Use of the Nonlinear Dynamical System Theory to Study Cycle-to-Cycle Variations from Spark Ignition Engine Pressure Data 971640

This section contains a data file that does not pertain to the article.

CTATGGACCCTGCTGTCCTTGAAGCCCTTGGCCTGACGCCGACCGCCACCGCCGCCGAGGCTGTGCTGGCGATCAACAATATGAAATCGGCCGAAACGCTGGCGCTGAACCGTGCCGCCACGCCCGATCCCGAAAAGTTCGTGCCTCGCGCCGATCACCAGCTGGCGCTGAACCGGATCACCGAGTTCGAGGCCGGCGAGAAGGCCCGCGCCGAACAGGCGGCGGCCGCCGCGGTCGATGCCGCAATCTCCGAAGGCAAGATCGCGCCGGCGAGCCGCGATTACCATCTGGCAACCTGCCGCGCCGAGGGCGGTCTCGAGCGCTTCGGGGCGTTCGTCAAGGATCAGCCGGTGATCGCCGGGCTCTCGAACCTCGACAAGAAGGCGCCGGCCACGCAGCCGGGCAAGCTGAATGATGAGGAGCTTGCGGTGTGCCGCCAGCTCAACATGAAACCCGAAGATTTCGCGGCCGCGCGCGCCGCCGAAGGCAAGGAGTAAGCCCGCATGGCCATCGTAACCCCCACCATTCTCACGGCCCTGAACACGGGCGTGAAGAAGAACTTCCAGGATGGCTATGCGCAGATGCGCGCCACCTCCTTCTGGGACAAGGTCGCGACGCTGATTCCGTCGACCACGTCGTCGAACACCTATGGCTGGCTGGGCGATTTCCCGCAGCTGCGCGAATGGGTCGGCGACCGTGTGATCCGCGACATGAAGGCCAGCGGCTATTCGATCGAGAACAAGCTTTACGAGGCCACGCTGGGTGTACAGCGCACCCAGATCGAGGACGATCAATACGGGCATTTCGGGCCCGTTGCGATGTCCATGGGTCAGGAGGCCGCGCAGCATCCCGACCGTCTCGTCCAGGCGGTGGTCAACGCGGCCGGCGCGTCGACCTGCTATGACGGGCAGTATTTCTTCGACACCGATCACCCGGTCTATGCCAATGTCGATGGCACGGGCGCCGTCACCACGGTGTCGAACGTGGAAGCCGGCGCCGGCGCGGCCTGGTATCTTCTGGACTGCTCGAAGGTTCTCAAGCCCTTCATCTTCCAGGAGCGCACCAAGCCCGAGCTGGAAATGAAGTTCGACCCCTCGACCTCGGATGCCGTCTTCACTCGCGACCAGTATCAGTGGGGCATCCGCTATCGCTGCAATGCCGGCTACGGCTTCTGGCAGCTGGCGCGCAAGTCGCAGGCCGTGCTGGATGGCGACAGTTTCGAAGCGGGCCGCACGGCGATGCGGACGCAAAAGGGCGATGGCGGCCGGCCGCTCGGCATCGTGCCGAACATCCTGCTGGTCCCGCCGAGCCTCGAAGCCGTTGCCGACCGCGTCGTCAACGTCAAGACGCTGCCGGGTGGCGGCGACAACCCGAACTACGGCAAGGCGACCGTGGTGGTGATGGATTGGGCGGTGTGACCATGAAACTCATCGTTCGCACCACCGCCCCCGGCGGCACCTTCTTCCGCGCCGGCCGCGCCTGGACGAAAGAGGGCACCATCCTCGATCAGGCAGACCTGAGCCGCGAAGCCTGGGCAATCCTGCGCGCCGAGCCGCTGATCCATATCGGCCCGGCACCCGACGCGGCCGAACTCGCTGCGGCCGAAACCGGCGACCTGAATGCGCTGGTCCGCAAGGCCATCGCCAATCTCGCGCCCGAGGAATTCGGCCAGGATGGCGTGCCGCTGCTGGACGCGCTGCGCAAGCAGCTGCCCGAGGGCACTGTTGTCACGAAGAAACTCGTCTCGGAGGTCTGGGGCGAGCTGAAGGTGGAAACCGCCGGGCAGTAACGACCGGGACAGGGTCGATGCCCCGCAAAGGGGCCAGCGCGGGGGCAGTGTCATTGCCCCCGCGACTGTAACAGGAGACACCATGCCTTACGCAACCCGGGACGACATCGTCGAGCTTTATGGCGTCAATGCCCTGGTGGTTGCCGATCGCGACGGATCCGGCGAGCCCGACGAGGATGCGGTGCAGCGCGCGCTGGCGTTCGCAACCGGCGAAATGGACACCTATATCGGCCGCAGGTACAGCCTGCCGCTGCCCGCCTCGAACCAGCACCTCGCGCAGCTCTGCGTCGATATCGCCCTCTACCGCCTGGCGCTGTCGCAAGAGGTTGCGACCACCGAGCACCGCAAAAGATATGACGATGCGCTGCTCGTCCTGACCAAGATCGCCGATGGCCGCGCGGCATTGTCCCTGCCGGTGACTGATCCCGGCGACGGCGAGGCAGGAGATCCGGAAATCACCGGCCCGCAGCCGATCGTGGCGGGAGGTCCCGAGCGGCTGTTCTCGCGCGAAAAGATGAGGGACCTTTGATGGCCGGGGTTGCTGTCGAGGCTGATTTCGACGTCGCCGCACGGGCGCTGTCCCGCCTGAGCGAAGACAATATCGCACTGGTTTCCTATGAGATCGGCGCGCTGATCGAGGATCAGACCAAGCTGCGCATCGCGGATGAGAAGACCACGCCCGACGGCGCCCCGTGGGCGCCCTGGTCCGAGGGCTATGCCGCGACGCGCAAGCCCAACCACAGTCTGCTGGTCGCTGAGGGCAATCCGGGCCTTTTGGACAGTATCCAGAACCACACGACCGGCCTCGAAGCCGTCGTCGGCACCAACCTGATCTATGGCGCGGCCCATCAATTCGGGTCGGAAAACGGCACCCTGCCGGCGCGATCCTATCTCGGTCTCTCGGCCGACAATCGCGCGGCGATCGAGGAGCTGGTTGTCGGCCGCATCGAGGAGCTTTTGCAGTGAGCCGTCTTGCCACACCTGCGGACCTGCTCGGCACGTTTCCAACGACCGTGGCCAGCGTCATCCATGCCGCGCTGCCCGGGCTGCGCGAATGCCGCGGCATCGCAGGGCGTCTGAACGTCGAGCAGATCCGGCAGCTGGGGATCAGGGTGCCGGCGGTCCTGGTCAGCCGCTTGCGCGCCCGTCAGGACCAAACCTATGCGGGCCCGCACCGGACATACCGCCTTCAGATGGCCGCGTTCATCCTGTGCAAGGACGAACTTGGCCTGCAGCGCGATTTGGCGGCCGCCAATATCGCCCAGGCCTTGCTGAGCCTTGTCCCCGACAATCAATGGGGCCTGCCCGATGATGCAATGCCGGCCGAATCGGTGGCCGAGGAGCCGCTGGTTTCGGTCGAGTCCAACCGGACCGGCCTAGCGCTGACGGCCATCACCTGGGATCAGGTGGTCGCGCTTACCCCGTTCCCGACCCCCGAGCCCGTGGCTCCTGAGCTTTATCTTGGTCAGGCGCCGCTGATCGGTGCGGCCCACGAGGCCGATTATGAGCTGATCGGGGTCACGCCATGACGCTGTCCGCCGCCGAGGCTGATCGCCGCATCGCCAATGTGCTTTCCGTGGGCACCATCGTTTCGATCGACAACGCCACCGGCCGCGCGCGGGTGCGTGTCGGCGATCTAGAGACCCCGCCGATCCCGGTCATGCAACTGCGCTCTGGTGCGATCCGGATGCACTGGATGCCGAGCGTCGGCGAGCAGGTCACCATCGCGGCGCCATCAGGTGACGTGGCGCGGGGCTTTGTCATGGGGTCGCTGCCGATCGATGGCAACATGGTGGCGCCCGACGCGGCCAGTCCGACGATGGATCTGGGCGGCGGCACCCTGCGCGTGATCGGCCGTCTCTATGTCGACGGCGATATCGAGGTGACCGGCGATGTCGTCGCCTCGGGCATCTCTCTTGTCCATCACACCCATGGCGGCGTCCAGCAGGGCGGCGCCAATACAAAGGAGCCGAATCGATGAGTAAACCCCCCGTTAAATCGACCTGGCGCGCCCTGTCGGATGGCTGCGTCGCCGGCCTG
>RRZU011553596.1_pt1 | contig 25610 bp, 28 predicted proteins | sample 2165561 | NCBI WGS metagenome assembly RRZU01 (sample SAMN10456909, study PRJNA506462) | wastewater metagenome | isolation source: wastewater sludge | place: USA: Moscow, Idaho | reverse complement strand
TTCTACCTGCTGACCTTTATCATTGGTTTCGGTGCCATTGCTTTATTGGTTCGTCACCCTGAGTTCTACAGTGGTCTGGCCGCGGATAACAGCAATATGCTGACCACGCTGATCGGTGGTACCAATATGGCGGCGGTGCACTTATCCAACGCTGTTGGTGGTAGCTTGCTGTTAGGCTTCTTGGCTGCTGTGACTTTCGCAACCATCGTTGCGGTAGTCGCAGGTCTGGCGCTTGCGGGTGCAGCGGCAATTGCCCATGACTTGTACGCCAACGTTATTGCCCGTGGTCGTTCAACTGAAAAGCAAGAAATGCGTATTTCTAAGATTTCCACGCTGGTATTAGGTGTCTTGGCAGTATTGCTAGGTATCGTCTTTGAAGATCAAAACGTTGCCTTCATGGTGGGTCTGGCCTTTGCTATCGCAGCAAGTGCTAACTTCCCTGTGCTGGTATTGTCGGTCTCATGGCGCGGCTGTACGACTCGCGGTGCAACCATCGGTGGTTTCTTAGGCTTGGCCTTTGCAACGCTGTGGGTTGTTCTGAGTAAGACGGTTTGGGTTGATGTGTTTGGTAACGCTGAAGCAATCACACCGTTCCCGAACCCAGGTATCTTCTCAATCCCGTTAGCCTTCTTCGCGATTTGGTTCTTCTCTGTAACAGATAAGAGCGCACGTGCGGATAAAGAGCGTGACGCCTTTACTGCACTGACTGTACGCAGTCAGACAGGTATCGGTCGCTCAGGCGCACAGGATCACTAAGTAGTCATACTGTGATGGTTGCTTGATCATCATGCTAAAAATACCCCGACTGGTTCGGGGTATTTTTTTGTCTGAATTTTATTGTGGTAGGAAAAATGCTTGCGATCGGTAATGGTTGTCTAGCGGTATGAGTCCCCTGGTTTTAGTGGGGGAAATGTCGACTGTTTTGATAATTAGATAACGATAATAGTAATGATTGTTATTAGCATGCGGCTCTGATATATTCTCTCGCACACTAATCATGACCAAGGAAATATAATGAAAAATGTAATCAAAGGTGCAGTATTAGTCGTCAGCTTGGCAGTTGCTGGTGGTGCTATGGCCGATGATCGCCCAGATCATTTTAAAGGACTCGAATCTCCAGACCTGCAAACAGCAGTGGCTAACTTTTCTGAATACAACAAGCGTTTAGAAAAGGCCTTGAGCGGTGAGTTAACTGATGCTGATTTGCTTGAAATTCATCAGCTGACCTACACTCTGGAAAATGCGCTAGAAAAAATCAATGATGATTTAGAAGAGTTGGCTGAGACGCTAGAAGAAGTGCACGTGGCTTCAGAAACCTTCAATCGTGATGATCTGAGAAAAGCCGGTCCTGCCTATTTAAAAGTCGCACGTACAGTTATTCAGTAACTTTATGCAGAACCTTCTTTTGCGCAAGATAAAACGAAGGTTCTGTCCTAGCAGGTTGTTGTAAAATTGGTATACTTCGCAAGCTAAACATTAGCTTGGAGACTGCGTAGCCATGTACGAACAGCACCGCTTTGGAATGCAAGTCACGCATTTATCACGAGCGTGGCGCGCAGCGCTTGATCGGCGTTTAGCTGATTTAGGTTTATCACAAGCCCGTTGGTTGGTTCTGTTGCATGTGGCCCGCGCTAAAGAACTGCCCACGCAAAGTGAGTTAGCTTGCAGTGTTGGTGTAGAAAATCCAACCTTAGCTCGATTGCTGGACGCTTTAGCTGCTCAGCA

Cycle-to-cycle variations in the pressure evolution within the cylinder of a spark ignition engine has long been recognized as a phenomenon of considerable importance. In this work, use of tools borrowed to the nonlinear dynamical system theory to investigate the time evolution of the cylinder pressure is explored. By computing a divergence rate between different pressure cycles versus crank angle, four phases during the combustion cycle are exhibited. These four phases may be identified with the four common phases evidenced by burn rate calculations [1]. Starting from phase portraits and using Poincaré sections, we also study correlations between peak pressures, IMEP and the durations from ignition to appearance of a flame kernel. Accounting for the fact that, during the ignition phase of the combustion cycle, trajectories in a plane projection of the reconstructed phase portrait associated with cycles in the case of motored engine cannot be distinguished from trajectories corresponding to combustion cycles, we estimate the duration of the ignition phase without any prior assumption on the combustion processes. Fluctuations of ignition phase lengths have been found to be correlated with IMEP standard deviations.


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